The experts moved on to one of the newest vaccines to come through the pipeline, the one for respiratory syncytial virus (RSV). "In June 2023, ACIP recommended that older adults, aged 60 years and older, may receive a single dose of RSV vaccine using shared clinical decision making," said Sybil Cineas, MD, FACP, associate professor of medicine, pediatrics, and medical science at Warren Alpert Medical School of Brown University in Providence, R.I.

Helping patients make decisions like this "is what we do in primary care," she added. "The decision should be based on discussion between you and the patient guided by their risk, the patient's characteristics, their values, and their preferences, as well as the characteristics of the vaccine." Patients' existing chronic conditions and their living situation (e.g., long-term care) are important considerations in whether to get the RSV vaccine, Dr. Cineas noted.

Age matters a lot, too, added Dr. Hopkins. "We know that incidence of RSV disease is greatest in those 60 and older but if you look at the data, particularly in the mid-70s, it really jumps up," he said.

An interesting aspect of the RSV vaccine rollout has been patient response to it, Dr. Lee noted. "I find that my patients are pretty enthusiastic about getting this vaccine, particularly if they have grandchildren who go to daycare centers," she said. "There's much less hesitancy to get this vaccine as opposed to the COVID vaccine, even though it is a novel vaccine."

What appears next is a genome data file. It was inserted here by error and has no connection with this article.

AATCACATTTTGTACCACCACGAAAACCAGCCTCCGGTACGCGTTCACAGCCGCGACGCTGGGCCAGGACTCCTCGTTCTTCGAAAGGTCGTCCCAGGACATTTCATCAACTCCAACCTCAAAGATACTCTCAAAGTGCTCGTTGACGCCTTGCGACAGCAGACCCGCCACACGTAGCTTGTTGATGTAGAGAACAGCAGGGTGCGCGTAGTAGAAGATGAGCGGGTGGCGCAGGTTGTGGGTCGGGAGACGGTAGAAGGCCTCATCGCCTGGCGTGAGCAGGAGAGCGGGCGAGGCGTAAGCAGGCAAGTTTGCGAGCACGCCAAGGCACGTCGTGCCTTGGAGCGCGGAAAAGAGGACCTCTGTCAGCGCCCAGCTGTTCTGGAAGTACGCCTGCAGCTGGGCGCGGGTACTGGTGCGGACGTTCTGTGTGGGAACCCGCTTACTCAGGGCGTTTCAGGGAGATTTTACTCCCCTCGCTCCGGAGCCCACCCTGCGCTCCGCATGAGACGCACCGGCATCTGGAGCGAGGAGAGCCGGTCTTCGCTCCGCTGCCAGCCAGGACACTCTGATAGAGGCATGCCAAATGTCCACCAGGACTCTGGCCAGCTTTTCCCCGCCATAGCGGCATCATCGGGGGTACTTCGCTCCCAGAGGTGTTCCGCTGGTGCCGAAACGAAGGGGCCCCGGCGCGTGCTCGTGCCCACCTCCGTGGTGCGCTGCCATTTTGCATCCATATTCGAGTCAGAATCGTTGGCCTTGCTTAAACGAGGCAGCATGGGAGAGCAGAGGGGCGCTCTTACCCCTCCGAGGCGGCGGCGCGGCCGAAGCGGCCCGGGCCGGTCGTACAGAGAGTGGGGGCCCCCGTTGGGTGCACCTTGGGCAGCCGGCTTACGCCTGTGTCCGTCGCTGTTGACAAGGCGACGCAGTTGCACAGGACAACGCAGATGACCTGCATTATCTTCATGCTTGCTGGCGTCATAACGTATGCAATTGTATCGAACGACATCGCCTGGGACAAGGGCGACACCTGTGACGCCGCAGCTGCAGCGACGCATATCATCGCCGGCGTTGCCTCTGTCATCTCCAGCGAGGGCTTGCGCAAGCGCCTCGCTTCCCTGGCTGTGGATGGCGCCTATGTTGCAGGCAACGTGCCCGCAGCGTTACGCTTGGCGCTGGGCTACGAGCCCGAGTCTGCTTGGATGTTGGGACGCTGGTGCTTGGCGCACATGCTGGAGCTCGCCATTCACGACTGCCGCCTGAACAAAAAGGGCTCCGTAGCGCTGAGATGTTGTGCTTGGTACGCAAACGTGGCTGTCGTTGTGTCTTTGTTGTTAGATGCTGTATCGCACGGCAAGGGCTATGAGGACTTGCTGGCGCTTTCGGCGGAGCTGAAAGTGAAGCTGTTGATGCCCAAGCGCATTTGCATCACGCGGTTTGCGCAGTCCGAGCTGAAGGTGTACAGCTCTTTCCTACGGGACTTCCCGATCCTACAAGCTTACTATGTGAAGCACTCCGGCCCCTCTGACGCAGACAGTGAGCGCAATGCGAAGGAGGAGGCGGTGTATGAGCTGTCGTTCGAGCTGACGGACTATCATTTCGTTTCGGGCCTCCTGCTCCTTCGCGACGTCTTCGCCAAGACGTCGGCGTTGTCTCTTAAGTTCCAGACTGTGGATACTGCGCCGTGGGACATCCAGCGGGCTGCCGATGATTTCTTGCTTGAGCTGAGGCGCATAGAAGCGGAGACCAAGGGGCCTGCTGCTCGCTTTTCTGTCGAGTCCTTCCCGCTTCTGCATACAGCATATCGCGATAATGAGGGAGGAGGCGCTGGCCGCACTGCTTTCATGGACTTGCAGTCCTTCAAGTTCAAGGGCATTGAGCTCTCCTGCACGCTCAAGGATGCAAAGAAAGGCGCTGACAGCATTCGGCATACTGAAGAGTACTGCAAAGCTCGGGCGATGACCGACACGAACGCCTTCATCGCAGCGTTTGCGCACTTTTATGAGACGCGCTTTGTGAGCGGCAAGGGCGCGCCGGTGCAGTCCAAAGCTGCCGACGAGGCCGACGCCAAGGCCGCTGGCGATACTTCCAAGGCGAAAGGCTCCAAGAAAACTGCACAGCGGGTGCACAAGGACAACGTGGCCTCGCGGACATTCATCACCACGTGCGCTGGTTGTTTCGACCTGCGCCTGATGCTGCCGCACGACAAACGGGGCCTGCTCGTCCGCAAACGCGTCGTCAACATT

Of course, no discussion of adult vaccines would be complete without the most familiar acronym, COVID-19. The panelists tackled a vignette about a 68-year-old patient who had never been vaccinated against COVID-19 but was interested in it now, after an infection two months ago.

"We would advise her to get a single dose of the current 23-24 COVID-19 vaccine at her earliest convenience, and ideally, give it to her in the office today to minimize inconvenience and any chance that she may get dissuaded," said Dr. Hopkins. "Unfortunately, the uptake of the bivalent vaccine last year and the current 23-24 vaccine in this country has been dismal."

He also shared what he would say to such a patient: "I'm so pleased that you want your COVID-19 vaccine. I strongly recommend it for you. I want you to have the same protection that all of my family have had and that I've encouraged for all of my team members to reduce your risk for severe COVID-19 disease."

Recommendations call for one shot of the latest version of the vaccine for adults, even those previously unvaccinated, and two months after a COVID-19 infection seems long enough to wait, according to Dr. Hopkins.

"The current recommendations from the Advisory Committee on Immunization Practices are a two-month interval between doses of vaccine. We don't have good data on how long after an illness, but I think we can take that as a fairly similar clinical scenario," he said.

If patients are leery, keep in mind that they might be more accepting of the non- mRNA vaccine. "I have had a number of my patients that really were resistant to mRNA vaccines … that have been very willing to embrace the Novavax protein subunit vaccine," Dr. Hopkins said.

Dr. Lee also offered advice on treating vaccine-hesitant patients. "There's 80% that won't take the vaccine for whatever misinformation they've heard. I don't spend much time trying to educate or talk to them. But there's another 20% who sit on the fence. And through discussion with them and trying to understand their hesitancy, about 60% of the time, you can convince them to get the vaccine," she said. "Those are the people that we should be focused on."

And if they don't say yes, try, try again, recommended Dr. Cineas. "You have the privilege of having relationships with our patients as primary care physicians, and they do come back for other visits," she said. "Sometimes people want something to go home with something to read, so sometimes I print out materials, and I say, 'I'm going to ask you again about this at the next visit.'"